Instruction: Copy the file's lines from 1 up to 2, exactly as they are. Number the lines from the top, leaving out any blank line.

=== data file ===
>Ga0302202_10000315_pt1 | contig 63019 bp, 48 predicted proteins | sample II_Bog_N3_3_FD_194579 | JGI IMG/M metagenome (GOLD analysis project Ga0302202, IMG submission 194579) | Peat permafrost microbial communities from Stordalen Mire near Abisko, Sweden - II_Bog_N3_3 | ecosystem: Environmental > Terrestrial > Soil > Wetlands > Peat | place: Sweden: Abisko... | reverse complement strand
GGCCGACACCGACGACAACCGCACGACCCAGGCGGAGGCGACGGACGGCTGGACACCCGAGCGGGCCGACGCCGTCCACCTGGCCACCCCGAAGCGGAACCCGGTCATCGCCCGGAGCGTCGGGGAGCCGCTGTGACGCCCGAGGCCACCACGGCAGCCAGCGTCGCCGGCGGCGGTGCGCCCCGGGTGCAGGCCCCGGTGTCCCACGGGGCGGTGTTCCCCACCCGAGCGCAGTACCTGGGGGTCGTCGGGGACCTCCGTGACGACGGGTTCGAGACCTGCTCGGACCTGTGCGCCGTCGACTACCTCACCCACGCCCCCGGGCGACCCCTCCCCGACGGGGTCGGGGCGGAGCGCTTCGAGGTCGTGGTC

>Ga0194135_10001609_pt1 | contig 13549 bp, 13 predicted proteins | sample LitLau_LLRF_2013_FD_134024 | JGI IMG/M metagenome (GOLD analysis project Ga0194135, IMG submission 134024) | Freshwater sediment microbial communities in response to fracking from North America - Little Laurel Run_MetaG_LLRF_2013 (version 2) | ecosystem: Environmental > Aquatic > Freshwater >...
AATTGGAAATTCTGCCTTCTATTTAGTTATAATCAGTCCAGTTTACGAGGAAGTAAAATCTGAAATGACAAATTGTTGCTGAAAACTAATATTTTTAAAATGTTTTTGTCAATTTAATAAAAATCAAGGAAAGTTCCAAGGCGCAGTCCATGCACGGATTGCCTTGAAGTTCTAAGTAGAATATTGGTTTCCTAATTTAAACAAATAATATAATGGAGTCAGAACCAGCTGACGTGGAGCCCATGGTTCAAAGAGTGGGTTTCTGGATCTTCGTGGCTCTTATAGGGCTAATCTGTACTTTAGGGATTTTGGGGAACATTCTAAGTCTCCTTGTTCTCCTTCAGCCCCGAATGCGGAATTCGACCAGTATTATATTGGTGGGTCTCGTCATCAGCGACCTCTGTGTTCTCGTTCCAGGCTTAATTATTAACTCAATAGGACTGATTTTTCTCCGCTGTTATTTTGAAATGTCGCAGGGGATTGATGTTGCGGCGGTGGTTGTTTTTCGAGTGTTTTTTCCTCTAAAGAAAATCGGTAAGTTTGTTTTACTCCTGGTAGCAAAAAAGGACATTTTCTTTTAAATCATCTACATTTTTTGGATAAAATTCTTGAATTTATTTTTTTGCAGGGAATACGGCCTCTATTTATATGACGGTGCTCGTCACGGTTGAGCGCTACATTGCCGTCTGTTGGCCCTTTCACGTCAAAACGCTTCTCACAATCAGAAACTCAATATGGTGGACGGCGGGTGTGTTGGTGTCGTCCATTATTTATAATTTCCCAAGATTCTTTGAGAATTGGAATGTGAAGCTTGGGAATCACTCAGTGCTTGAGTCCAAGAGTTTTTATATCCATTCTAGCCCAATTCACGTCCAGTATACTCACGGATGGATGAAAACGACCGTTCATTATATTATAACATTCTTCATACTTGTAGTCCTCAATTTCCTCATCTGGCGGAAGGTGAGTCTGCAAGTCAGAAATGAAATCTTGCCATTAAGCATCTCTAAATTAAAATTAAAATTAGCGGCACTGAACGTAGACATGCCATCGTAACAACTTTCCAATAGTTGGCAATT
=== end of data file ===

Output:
>Ga0302202_10000315_pt1 | contig 63019 bp, 48 predicted proteins | sample II_Bog_N3_3_FD_194579 | JGI IMG/M metagenome (GOLD analysis project Ga0302202, IMG submission 194579) | Peat permafrost microbial communities from Stordalen Mire near Abisko, Sweden - II_Bog_N3_3 | ecosystem: Environmental > Terrestrial > Soil > Wetlands > Peat | place: Sweden: Abisko... | reverse complement strand
GGCCGACACCGACGACAACCGCACGACCCAGGCGGAGGCGACGGACGGCTGGACACCCGAGCGGGCCGACGCCGTCCACCTGGCCACCCCGAAGCGGAACCCGGTCATCGCCCGGAGCGTCGGGGAGCCGCTGTGACGCCCGAGGCCACCACGGCAGCCAGCGTCGCCGGCGGCGGTGCGCCCCGGGTGCAGGCCCCGGTGTCCCACGGGGCGGTGTTCCCCACCCGAGCGCAGTACCTGGGGGTCGTCGGGGACCTCCGTGACGACGGGTTCGAGACCTGCTCGGACCTGTGCGCCGTCGACTACCTCACCCACGCCCCCGGGCGACCCCTCCCCGACGGGGTCGGGGCGGAGCGCTTCGAGGTCGTGGTC